Zentral Schule Tunnels with Mary Oksana and Mayor

Small Connecting Tunnels

Close-up of Connecting Tunnels

After leaving the tunnels we were approached by some local women.  They knew about the tunnels and correctly guessed as to where the mayor had taken us.  They started sharing their stories.  One of them had worked at a collective farm in the 1980’s.  She had a key to the tunnels at that time as it was used by the farm to store produce.  She told us about wandering around the tunnels.  She claims to have walked most of the way to the mill but turned back because of time constraints.  The group talked about how great it was to finally share their information with us as it no longer had to be kept secret.
Ad hoc Tunnel Committee Meeting with Mayor on Left

There is no doubt in my mind that the tunnels were built by Mennonites.  I also believe that they were built before the events of 1917 as they are such an integral part of the buildings they pass through.  What is puzzling is that there is no reference to them in any literature that I have read.  I can only conclude that the process of building and using the tunnels was so mundane that it did not need to be mentioned.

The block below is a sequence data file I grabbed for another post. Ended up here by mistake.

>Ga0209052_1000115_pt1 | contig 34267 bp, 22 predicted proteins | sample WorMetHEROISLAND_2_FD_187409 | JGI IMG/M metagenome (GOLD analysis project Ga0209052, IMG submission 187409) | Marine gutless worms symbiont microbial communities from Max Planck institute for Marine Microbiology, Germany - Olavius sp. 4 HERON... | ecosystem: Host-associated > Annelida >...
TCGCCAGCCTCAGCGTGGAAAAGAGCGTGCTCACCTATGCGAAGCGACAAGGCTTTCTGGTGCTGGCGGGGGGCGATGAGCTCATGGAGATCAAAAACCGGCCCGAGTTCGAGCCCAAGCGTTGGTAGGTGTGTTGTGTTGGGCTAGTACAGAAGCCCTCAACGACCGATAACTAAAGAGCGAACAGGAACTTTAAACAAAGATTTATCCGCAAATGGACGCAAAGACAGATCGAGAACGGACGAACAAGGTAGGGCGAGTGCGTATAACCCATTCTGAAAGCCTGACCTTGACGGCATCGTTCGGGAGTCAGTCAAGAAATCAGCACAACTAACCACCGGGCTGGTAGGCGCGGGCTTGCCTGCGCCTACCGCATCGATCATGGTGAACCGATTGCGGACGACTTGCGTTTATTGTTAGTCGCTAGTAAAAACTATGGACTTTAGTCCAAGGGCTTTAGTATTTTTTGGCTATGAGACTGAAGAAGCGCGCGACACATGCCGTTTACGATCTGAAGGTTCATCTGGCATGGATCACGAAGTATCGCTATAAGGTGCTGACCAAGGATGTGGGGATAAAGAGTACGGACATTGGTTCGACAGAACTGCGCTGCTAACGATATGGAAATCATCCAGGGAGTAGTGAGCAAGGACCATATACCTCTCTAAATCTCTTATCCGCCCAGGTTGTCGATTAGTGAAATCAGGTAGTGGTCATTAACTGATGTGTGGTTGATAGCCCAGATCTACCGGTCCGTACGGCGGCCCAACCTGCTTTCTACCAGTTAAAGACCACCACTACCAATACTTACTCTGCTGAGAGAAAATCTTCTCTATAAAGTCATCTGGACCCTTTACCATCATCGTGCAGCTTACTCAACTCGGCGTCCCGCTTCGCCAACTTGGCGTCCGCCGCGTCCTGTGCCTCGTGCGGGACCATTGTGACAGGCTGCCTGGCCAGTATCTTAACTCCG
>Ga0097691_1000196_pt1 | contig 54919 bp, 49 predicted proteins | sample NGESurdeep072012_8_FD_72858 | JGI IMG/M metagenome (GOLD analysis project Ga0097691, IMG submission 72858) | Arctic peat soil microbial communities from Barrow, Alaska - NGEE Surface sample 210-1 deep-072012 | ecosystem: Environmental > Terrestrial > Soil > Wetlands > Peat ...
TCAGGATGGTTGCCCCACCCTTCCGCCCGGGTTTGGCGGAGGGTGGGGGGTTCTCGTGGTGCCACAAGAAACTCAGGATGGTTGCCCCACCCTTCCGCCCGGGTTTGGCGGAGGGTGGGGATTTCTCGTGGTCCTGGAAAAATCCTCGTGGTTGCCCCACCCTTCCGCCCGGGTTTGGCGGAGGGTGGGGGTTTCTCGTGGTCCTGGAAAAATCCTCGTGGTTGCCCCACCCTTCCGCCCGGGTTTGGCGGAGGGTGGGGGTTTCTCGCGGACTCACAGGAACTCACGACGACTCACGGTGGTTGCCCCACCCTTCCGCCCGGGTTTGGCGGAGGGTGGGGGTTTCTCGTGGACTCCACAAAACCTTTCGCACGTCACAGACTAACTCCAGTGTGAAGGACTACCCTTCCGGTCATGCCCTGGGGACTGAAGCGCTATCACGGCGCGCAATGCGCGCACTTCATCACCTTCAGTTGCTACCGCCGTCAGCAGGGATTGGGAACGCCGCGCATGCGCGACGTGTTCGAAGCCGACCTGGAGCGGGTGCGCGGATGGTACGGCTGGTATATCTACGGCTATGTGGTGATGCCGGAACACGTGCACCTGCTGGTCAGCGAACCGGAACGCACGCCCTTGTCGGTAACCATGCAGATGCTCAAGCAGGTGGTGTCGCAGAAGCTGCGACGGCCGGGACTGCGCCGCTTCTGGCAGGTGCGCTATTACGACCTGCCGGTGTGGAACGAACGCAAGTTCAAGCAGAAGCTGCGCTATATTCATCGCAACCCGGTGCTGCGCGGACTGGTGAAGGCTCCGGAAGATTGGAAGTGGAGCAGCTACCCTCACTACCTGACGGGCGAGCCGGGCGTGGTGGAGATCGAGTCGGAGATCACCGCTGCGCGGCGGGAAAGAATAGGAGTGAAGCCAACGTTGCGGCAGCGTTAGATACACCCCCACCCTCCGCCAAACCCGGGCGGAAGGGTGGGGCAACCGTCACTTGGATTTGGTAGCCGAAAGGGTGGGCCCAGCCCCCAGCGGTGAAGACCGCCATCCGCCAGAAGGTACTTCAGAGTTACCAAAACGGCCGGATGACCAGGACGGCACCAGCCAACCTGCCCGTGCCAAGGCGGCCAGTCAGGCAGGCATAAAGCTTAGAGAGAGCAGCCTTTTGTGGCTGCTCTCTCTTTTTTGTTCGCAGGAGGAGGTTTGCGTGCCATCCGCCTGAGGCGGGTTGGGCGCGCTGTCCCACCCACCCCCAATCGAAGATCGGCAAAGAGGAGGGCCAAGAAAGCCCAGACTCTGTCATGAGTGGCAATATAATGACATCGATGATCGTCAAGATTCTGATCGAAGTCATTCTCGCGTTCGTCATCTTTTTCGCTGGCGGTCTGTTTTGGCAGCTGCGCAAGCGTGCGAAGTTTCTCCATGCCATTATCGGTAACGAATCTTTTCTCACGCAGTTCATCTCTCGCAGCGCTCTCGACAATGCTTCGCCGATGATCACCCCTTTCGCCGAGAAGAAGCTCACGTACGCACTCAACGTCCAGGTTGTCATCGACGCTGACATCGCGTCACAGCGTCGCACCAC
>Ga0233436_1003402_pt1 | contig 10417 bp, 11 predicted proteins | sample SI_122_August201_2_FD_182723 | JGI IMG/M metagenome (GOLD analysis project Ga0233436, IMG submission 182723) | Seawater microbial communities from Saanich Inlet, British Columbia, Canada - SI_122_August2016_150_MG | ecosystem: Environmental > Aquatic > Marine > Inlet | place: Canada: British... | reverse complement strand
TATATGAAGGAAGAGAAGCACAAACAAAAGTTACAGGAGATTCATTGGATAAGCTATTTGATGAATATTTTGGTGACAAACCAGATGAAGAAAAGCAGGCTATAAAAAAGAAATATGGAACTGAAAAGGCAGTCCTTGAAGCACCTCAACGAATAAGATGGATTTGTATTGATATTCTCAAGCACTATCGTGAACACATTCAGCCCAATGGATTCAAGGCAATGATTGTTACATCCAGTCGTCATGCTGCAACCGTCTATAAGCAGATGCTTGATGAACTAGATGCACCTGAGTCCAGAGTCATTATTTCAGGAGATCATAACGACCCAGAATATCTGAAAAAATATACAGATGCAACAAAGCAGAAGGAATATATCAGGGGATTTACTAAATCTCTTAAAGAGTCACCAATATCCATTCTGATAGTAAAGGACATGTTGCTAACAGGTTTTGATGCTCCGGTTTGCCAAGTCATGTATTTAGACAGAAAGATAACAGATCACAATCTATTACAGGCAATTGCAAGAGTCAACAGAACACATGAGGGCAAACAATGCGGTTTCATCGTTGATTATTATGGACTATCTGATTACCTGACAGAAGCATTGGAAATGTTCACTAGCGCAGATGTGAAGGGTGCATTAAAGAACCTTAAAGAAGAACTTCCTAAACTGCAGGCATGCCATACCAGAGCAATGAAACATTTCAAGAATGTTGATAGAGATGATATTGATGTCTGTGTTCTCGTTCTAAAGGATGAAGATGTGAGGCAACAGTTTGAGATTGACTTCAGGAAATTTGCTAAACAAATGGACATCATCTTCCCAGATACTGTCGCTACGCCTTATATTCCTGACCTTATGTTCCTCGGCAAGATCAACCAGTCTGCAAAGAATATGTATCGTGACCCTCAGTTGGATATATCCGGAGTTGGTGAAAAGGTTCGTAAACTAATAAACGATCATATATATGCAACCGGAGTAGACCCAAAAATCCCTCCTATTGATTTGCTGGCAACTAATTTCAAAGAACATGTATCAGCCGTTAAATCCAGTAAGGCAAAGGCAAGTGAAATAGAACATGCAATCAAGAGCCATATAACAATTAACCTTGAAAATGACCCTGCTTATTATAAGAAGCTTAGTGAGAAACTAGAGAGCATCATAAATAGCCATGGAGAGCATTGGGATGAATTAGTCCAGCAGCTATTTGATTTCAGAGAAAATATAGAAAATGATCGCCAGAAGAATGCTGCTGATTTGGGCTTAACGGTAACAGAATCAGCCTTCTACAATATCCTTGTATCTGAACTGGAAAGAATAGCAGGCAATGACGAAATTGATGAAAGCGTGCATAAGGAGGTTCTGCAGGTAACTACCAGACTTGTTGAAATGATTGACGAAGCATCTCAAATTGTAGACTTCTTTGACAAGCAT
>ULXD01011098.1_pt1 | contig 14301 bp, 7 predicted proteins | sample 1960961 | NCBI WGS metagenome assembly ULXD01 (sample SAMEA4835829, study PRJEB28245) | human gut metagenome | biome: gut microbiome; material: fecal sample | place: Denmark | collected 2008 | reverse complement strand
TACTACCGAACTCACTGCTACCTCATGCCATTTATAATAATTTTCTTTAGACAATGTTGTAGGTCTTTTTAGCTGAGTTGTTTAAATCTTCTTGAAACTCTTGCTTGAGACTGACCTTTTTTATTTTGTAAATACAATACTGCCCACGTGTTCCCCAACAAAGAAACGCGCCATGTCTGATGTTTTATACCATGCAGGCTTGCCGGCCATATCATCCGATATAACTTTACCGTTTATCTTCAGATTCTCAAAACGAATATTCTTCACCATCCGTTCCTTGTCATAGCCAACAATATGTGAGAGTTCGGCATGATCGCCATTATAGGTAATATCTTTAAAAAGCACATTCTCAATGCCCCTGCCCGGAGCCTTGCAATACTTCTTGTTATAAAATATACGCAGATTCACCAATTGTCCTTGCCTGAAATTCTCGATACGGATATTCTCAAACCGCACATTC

Word of my interest in tunnels is getting around town.  We had one man stop by the Mennonite Centre when we were out to tell us about tunnels in his village.  He lives south of the Molotschna settlement area and about 6 miles from Melitopol.  We go to his town on a Sunday afternoon as there are some springs coming out of the hills and it is a lovely place to have a picnic.  He claims to have tunnels in his village and someday I may have the opportunity to visit them.

I named my topic today “Scratching the Surface” because that is what I feel I have done with this topic. It needs some diligent and organized research and I am open to getting some help.

Next week Mary and I are off to Kyiv.  I am scheduled to give a short opening address at a Christian Education conference. We also have a meeting with Canada’s Ambassador to Ukraine.  We want to thank him for coming to the Mennonite Centre last year and participating in the celebration of our 15th anniversary.

If you wish to know more about the work of the Mennonite Centre, you can check out our web site at: or follow our daily activities on Facebook at:

Sunday, 15 October 2017


This has been the week for celebrating Thanksgiving in Canada.  There is not quite the same tradition in Ukraine though they have a harvest celebration sometime in August.  Mary suggested that we thank our kind staff at the Mennonite Centre by having a party for them where we (Mary and I), would prepare a traditional Canadian Thanksgiving meal for them.  All I had to do was agree with Mary’s idea, cook the turkey, make the cranberry sauce, and prepare the cherry sauce for dessert.  Mary would look after the rest.  This is our natural division of responsibilities for dinners at home and naturally I agreed.  As usual in Ukraine, things happen along the way that make you shake your head saying, “I did not see that coming”.